All but largest wildfire near Keji under control

via The Chronicle Herald  A water bomber helps fight the fire at the Seven Mile Lake in Annapolis County. (Communications Nova Scotia)

 Favourable conditions Tuesday evening allowed firefighters to gain control over several forest fires burning in Annapolis, Pictou and Queens counties as 20 firefighters from New Brunswick are expected to arrive Wednesday to help battle the fire near Kejimkujik National Park.

The relentless 240-hectare wildfire at Seven Mile Lake did not grow during the day Tuesday. Crews were successful in building fire breaks in strategic areas due to the limited growth seen during the day.

Jim Rudderham, the province’s operation manager for forest protection, says forecasters are predicting unfavourable fire-fighting conditions today — low humidity, lots of sun and brisk winds.

Among the equipment being used in the fight is an air tanker from Newfoundland, three air tankers from New Brunswick, two helicopters and two more water bombers that arrived Tuesday from Quebec, adding to the four bombers already being used.

Two new fires reported in Ten Mile Lake and Clyde River, Shelburn County, of 8 hectares and 2.5 hectares respectively, were both expected to be contained by Tuesday night due to favourable conditions limiting flame activity.

A fire reported in West Dalhousie on Tuesday afternoon has been contained.

The fire at Seven Mile Lake as depicted on Aug. 8.

Despite the progress, a special air quality statement was also made for Annapolis County Wednesday due to smoke from the Seven Mile Lake fire being carried southeast over portions of both Annapolis and Queens counties. An approaching front will result in winds shifting the smoke into Lunenburg and Kings counties Wednesday morning. People are asked to stay indoors if having breathing difficulties, use an air conditioner which filters air if possible and to not open windows. Higher pollution levels are expected to continue into Thursday according to a news release by the Government of Canada.

Trunk 8 near Maitland Bridge will remain closed due to water bombing in the area.

Starting noon Tuesday, the province began restricting all travel on public wooded land, included some hiking trails and camping spots.

Even city parks like Long Lake Provincial Park are being locked at night to cut down on the chance of fires being started.

Natural Resources Minister Lloyd Hines said Monday these restrictions will be in place for a minimum of two weeks.

They are meant to limit the risk of additional wildfires.

Parks Canada has also closed the backcountry of Kejimkujik National Park.

In a Tuesday news release, the federal agency said there is no immediate risk to visitors, staff and wildlife. There is also no risk of forest fires to the Kejimkujik inland or seaside.

Parks Canada in another news release Wednesday said the Kejimkujik Seaside would be closed as of 12 p.m. Wednesday. The front country, which includes Jeremy’s Bay and Jim Charles Group Campground, is still open but visitors are asked to respect restrictions due to the extremely dry conditions. The seaside will be closed as of 12 p.m. Wednesday.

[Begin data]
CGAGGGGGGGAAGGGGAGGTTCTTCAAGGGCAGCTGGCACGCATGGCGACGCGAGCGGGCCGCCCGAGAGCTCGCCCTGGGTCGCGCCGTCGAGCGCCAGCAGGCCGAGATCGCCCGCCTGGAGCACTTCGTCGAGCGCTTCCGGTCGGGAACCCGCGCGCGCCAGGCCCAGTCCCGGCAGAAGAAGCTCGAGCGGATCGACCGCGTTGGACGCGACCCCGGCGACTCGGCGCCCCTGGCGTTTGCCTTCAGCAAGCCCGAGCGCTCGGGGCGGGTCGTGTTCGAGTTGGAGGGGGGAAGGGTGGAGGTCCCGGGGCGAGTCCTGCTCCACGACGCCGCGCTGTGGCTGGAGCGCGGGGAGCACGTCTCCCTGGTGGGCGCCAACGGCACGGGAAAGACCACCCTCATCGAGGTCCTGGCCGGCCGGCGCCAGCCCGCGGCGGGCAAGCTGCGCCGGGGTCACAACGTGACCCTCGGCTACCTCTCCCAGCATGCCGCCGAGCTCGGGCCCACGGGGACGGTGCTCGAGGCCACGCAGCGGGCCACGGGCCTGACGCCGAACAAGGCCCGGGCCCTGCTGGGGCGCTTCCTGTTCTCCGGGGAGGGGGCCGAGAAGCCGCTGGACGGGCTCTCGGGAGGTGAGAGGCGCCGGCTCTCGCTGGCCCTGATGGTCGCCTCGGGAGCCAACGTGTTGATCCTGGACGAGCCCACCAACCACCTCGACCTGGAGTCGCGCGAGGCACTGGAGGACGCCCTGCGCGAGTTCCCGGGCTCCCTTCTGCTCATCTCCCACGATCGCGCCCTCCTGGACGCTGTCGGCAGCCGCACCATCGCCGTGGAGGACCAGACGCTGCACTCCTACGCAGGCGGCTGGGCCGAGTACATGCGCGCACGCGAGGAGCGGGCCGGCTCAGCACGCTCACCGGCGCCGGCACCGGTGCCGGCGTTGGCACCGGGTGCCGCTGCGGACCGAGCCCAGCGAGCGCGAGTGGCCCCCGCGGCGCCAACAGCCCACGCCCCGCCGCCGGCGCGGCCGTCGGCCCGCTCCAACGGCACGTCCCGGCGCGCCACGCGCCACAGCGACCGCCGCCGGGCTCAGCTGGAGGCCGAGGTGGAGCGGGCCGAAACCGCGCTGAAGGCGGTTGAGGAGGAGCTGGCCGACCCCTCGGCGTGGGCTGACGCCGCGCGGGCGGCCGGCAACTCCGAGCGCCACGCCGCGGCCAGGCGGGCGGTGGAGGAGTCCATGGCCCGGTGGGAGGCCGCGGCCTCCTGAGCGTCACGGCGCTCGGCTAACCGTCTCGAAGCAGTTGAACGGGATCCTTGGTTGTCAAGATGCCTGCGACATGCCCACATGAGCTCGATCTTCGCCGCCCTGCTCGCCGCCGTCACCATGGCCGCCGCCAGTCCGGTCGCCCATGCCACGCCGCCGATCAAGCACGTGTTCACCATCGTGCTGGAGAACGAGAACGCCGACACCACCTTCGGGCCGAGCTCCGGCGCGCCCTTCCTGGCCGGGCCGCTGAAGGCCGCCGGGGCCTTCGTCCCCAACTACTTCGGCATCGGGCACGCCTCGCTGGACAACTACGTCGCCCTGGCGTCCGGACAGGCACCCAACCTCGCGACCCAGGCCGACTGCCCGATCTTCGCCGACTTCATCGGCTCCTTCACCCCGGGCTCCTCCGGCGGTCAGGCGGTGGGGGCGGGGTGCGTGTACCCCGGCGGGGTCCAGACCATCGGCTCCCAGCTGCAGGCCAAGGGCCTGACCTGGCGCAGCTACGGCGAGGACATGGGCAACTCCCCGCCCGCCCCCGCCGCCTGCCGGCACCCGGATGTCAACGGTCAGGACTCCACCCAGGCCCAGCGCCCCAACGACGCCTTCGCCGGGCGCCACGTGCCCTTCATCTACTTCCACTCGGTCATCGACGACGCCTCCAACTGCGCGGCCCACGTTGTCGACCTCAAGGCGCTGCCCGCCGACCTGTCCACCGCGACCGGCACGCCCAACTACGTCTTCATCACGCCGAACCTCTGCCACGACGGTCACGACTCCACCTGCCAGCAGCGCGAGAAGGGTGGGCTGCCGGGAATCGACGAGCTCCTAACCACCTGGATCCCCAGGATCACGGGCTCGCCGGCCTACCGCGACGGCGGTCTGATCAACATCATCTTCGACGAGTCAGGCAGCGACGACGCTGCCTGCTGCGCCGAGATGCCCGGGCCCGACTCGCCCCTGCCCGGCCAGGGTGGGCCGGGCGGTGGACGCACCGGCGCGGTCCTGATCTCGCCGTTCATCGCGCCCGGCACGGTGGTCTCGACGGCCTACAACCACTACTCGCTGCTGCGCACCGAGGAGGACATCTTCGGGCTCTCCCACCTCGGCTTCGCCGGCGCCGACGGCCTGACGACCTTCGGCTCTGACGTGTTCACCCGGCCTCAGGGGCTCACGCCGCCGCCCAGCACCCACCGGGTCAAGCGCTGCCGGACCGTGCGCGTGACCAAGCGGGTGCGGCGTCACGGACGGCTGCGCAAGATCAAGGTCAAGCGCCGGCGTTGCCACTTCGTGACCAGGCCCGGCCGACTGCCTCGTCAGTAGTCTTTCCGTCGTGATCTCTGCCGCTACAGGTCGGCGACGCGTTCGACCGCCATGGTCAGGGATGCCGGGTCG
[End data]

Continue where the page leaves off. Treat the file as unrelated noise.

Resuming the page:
Restrictions include:

– A full fire ban which prevents campfires at all times of the day

– All backcountry activities are restricted

– Front country trails remain open with the exception of trails off Big Dam Lake Road and off Eel Weir Road past Grafton Lake

– Big Dam Road and Eel Weir Road are closed

The best way to access the Kejimkujik inland is from the south side of Trunk 8 in Queens County. Trunk 8, north of the park, is closed due to firefighting operations.

Meanwhile, five other wildfires are burning in Annapolis, Queens, Pictou and Cumberland counties.

The Perch Lake fire is contained, and is roughly 10 hectares in size.

The fires at Maitland Bridge, Greenfield and Collingwood are all contained.

Burning bans are in effect for these areas, and in much of the province.

The cause of the fires are still under investigation.

Municipalities are placing their own restrictions in wake of the wildfires.

Halifax Regional Municipality

Supporting travel restrictions on provincial & Crown land in HRM, but not restricting park use at this time.


All municipally-owned parks and trails are closed until further notice, with the exception of Queen Elizabeth II Jubilee Park, Hebb’s Landing and Raven Haven Beachside Family Park.


Balancing Rock trail is closed.


Tkipok Trail, Forchu River Trail are closed.


Some trail systems will be restricted.


Pine Grove Park and all municipal trails are closed. Beach Meadows will remain open.


The following trails are closed: Miller Point Peace Park, MARC Trails, Indian Path Common, LaHave River Trail, Bay to Bay Trail, Dynamite Trail, Bull Run Trail, Adventure Trail, South Shore Annapolis Valley Trail and the Arthur Run Trail.


Recreational hiking trails throughout Truro, Bible Hill and parts of Colchester County including Victoria Park hiking paths are closed.

Original publish date: Aug. 9, 2016

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